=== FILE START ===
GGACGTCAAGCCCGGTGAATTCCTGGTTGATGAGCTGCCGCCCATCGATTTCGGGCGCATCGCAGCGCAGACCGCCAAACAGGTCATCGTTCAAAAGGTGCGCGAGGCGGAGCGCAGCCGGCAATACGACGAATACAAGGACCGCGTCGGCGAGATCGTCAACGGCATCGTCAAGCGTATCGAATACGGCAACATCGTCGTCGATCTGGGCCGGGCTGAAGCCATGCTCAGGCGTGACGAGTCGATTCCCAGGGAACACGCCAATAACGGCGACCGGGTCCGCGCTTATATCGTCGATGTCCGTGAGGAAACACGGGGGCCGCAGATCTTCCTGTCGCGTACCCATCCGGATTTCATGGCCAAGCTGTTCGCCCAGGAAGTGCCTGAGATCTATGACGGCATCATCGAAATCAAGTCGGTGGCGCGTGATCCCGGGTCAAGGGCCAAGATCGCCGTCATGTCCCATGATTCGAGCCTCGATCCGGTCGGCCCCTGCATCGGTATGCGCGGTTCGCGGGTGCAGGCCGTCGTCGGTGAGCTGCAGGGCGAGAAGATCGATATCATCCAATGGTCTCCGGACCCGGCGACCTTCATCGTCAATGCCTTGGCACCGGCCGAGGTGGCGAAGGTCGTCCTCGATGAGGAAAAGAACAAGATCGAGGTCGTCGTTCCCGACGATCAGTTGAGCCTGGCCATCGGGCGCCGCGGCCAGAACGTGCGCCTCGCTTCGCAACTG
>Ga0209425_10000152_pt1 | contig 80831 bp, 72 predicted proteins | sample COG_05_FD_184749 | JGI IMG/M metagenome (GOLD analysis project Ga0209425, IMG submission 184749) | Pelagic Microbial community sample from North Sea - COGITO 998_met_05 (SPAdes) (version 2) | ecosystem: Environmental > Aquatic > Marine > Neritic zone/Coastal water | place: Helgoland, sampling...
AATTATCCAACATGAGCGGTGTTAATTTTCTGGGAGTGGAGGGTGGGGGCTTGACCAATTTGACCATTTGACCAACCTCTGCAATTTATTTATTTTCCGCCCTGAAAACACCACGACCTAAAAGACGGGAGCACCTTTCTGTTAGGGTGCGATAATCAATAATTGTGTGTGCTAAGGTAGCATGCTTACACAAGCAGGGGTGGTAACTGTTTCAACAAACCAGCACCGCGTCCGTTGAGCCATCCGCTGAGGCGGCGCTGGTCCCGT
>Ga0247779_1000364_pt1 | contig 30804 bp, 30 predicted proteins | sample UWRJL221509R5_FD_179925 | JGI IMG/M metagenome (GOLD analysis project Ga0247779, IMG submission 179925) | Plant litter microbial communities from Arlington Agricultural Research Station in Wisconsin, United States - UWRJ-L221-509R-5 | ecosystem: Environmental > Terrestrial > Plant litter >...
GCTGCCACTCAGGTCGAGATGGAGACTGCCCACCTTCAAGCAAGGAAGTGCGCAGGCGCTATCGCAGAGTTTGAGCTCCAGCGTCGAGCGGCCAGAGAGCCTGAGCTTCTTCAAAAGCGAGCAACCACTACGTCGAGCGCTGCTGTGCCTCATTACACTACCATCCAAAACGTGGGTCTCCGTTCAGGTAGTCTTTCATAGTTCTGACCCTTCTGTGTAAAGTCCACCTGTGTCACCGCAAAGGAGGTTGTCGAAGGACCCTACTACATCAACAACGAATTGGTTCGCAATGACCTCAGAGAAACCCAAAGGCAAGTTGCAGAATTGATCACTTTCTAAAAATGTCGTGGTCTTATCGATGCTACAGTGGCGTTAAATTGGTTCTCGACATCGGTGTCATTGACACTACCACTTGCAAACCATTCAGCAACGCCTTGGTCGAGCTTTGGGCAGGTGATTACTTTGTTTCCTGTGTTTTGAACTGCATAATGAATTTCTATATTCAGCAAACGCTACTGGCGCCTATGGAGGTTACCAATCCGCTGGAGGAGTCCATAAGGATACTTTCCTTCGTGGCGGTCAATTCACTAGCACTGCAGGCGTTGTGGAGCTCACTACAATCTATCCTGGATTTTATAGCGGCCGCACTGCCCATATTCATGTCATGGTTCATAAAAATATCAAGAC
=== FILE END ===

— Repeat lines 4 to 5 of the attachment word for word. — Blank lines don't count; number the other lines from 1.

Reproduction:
>Ga0247779_1000364_pt1 | contig 30804 bp, 30 predicted proteins | sample UWRJL221509R5_FD_179925 | JGI IMG/M metagenome (GOLD analysis project Ga0247779, IMG submission 179925) | Plant litter microbial communities from Arlington Agricultural Research Station in Wisconsin, United States - UWRJ-L221-509R-5 | ecosystem: Environmental > Terrestrial > Plant litter >...
GCTGCCACTCAGGTCGAGATGGAGACTGCCCACCTTCAAGCAAGGAAGTGCGCAGGCGCTATCGCAGAGTTTGAGCTCCAGCGTCGAGCGGCCAGAGAGCCTGAGCTTCTTCAAAAGCGAGCAACCACTACGTCGAGCGCTGCTGTGCCTCATTACACTACCATCCAAAACGTGGGTCTCCGTTCAGGTAGTCTTTCATAGTTCTGACCCTTCTGTGTAAAGTCCACCTGTGTCACCGCAAAGGAGGTTGTCGAAGGACCCTACTACATCAACAACGAATTGGTTCGCAATGACCTCAGAGAAACCCAAAGGCAAGTTGCAGAATTGATCACTTTCTAAAAATGTCGTGGTCTTATCGATGCTACAGTGGCGTTAAATTGGTTCTCGACATCGGTGTCATTGACACTACCACTTGCAAACCATTCAGCAACGCCTTGGTCGAGCTTTGGGCAGGTGATTACTTTGTTTCCTGTGTTTTGAACTGCATAATGAATTTCTATATTCAGCAAACGCTACTGGCGCCTATGGAGGTTACCAATCCGCTGGAGGAGTCCATAAGGATACTTTCCTTCGTGGCGGTCAATTCACTAGCACTGCAGGCGTTGTGGAGCTCACTACAATCTATCCTGGATTTTATAGCGGCCGCACTGCCCATATTCATGTCATGGTTCATAAAAATATCAAGAC